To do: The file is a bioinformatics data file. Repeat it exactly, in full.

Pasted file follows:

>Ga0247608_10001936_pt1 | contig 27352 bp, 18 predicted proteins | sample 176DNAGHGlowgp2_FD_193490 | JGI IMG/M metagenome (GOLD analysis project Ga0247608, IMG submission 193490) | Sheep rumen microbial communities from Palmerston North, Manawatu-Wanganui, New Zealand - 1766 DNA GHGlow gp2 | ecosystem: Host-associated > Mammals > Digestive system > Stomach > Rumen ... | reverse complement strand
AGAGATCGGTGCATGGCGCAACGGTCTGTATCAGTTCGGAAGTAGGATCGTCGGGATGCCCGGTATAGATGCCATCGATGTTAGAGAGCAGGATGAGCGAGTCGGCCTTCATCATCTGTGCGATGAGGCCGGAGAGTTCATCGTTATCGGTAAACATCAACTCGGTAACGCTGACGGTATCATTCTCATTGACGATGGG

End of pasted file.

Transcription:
>Ga0247608_10001936_pt1 | contig 27352 bp, 18 predicted proteins | sample 176DNAGHGlowgp2_FD_193490 | JGI IMG/M metagenome (GOLD analysis project Ga0247608, IMG submission 193490) | Sheep rumen microbial communities from Palmerston North, Manawatu-Wanganui, New Zealand - 1766 DNA GHGlow gp2 | ecosystem: Host-associated > Mammals > Digestive system > Stomach > Rumen ... | reverse complement strand
AGAGATCGGTGCATGGCGCAACGGTCTGTATCAGTTCGGAAGTAGGATCGTCGGGATGCCCGGTATAGATGCCATCGATGTTAGAGAGCAGGATGAGCGAGTCGGCCTTCATCATCTGTGCGATGAGGCCGGAGAGTTCATCGTTATCGGTAAACATCAACTCGGTAACGCTGACGGTATCATTCTCATTGACGATGGG